They have done a really good job so I will take their suggestions over yours if you don't mind.
    That's a very arbitrary judgment. Sure, Linux is usable by a lot of people, for a lot of things. So, in some sense, there's a notion of competency. Still, to say they're doing "a really good job" seems like it should somehow account for the amount of engineering hours and testing resources it's taken to achieve its current level of quality. And that quality metric really ought to be based on the normalized defect rate, rather than some vague sense of "this thing works for me".

    Furthermore, Phoronix publishes an endless series of news stories about poorly-conceived datastructures and algorithms having to be ripped out replaced, not to mention all the performance bottlenecks that Jens Axboe is tripping over, left and right. So, I think there's room to make an argument that the kernel devs haven't overall had performance as their main focus.

    Finally, I don't really have an overall sense of the distribution of opinions about compiler optimizations, among the kernel development community, do you? I think we can say there's not an overwhelming push for > -O2, or else Linus might have caved. Beyond that, I wonder if you're conjuring a broader consensus than what truly exists.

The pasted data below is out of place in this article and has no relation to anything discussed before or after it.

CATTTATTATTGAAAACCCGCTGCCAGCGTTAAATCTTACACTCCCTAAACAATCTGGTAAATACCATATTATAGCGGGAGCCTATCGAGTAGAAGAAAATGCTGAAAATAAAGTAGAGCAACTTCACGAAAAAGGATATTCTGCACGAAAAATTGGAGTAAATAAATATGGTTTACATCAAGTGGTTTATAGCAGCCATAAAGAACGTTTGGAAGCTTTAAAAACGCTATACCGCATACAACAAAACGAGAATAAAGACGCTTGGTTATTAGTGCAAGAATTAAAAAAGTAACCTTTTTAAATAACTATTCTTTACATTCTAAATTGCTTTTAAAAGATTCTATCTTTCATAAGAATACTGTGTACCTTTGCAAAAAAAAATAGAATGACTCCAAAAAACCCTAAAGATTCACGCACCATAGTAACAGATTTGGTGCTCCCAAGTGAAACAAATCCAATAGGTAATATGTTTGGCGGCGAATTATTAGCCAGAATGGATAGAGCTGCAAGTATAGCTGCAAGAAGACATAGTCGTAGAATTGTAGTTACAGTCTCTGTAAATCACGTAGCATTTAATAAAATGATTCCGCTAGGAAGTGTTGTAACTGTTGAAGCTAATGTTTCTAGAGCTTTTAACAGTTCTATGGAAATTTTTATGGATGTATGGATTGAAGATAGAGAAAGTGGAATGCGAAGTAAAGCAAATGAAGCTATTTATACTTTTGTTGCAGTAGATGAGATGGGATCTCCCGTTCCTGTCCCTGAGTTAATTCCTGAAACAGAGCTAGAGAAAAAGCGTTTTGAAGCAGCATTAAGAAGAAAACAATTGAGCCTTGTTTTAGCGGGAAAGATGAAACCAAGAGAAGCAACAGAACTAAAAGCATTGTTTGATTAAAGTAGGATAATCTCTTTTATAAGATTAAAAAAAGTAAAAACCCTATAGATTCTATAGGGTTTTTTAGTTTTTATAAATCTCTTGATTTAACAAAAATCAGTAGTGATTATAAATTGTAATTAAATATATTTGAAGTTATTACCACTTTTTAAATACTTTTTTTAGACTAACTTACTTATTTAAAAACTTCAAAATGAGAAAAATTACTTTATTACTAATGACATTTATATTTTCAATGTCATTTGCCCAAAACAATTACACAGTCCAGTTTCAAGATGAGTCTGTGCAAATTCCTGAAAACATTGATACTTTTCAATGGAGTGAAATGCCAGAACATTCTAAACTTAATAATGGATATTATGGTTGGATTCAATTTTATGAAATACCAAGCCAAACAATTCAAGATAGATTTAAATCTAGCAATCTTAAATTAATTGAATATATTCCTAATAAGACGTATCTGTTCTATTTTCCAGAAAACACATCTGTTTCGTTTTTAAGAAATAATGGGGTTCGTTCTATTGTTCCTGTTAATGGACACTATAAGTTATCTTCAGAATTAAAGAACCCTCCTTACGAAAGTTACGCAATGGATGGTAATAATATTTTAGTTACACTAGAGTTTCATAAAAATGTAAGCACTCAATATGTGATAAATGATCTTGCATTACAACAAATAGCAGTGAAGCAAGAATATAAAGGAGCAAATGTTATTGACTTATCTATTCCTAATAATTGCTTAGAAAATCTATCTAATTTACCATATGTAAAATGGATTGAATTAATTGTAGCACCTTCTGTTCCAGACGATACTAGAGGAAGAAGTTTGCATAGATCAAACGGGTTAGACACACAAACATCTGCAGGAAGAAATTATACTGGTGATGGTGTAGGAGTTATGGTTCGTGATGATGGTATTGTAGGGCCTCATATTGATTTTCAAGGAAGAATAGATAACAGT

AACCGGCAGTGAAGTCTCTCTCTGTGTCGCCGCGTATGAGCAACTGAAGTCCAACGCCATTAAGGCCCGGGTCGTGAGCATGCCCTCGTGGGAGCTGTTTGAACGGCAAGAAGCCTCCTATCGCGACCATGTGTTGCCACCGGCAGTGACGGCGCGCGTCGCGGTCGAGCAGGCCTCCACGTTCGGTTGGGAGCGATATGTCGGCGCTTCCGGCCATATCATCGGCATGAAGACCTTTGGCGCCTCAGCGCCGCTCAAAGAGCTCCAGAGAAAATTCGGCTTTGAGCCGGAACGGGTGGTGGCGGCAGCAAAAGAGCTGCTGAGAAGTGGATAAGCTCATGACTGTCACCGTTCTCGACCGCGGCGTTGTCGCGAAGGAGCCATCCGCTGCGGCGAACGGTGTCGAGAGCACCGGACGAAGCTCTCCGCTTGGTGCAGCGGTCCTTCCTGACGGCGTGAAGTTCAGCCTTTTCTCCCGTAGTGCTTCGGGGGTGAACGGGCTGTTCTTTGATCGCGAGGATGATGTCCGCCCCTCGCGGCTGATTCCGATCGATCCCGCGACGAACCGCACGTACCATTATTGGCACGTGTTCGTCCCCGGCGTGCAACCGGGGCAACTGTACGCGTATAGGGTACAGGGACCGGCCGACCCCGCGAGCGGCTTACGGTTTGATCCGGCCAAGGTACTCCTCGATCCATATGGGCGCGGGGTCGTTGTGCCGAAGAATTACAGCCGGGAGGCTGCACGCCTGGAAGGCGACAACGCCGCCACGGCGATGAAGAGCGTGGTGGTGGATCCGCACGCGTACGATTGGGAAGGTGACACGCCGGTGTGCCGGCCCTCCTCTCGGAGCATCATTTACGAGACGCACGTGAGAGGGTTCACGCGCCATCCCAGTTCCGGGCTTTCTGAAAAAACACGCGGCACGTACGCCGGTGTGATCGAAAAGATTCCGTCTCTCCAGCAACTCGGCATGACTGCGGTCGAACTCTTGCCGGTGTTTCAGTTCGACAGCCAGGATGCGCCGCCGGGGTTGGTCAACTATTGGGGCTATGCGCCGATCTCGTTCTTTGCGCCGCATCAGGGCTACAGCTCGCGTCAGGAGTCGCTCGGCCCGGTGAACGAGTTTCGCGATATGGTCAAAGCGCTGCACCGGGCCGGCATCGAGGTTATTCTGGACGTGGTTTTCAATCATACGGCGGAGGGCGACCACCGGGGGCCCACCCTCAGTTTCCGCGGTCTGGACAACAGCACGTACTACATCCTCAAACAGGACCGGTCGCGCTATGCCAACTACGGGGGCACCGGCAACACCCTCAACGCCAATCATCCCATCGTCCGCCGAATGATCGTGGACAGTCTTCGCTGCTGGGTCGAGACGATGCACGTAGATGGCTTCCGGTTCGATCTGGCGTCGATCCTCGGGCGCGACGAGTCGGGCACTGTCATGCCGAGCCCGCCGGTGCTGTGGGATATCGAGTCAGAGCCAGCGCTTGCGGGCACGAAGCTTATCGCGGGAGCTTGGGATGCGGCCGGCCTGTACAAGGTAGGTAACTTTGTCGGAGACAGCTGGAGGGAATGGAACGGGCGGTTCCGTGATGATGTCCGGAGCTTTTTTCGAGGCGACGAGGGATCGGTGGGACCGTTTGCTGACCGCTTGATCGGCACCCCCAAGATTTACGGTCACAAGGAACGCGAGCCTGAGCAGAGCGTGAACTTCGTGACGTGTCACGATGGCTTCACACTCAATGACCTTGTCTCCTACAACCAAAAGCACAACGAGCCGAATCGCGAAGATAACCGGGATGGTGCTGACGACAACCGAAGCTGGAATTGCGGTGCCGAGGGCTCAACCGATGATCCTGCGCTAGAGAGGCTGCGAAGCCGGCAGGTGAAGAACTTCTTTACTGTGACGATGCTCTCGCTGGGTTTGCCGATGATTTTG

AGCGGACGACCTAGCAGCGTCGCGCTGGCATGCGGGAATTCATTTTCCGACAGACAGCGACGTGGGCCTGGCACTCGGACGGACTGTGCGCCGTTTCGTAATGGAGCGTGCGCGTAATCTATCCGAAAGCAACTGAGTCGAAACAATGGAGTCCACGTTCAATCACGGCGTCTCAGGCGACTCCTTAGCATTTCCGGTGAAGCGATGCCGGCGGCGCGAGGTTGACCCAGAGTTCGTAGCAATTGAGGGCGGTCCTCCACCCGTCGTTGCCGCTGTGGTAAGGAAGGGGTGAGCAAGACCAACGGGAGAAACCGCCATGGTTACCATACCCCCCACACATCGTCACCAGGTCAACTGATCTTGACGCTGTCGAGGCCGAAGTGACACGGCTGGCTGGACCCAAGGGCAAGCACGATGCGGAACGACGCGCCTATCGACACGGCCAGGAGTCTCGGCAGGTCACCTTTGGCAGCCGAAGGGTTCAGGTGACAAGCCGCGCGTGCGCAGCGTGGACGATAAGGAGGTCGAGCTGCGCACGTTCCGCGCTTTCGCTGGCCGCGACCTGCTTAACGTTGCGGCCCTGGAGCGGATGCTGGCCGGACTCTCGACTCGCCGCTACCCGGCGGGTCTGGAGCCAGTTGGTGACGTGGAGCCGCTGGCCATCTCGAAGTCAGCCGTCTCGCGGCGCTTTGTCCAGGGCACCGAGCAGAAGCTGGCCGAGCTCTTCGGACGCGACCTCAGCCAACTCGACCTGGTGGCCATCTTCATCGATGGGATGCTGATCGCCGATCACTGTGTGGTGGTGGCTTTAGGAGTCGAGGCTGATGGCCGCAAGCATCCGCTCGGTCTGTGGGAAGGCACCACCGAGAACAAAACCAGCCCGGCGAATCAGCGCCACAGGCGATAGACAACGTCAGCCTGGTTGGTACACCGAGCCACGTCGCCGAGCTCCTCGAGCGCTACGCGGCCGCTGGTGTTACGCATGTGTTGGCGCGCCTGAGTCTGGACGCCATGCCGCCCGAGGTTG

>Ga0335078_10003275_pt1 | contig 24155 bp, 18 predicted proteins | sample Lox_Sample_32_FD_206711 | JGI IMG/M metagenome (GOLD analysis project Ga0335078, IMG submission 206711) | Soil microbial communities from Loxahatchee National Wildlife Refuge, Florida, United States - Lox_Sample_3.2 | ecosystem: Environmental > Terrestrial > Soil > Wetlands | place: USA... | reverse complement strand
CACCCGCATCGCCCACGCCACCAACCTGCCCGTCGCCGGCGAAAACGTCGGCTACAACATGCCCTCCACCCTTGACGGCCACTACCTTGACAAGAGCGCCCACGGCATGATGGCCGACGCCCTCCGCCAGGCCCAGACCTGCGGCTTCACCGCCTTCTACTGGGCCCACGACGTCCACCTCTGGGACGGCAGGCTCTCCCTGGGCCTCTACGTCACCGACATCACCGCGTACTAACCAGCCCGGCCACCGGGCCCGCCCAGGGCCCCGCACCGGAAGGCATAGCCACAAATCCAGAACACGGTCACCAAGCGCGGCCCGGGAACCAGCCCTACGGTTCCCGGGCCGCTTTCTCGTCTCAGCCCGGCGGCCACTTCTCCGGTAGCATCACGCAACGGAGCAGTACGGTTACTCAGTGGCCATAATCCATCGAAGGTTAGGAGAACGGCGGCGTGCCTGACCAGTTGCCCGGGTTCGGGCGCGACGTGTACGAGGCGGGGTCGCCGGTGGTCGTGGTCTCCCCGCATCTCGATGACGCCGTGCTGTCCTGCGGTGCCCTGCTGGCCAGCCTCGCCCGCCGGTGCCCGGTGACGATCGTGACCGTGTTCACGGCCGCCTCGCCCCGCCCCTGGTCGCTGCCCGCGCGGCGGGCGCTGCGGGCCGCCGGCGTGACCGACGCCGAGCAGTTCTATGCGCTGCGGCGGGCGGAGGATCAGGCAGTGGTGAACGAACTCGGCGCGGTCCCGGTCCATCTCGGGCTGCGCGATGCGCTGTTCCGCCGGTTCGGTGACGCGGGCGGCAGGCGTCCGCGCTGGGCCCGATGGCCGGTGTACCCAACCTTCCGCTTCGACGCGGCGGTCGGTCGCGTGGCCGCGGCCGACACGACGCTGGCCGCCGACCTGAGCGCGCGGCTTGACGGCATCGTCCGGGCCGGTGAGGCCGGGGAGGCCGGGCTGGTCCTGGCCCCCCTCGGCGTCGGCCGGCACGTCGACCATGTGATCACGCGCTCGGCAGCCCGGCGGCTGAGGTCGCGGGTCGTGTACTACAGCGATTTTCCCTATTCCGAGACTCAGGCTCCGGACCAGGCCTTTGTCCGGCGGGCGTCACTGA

Last edited by coder; 11 August 2022, 10:21 PM.

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  • NotMine999
    replied
    karolherbst Can I borrow a box of popcorn? I ran out while reading this thread.

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  • dekernel
    replied
    Originally posted by CochainComplex View Post
    But AFAIK it was never mentioned that o3 should be the default. Just a possible kconfig option. Which then at the end is up to the distro maintainers to risk it or not.
    I would agree you didn't mention making -O3 the default. I think the decision to make it a not so trivial option shows the desire of the maintainers to make sure people tread carefully from the suggested defaults. I brought up the distro topic because it shows that if people do wish to use an -O3 build that there are options available if so inclined. The general tone I get from the people wanting the -O3 option is that they seem to believe that should be the default which I find to be a serious mistake for several reasons. If you poke through the comments, you will see my reasons, but the one major reason is if the maintainers of the code suggest a course of action, it is risky to think one knows more than they do and go a different route especially when we are talking about an OS kernel and not some code that runs at the application level.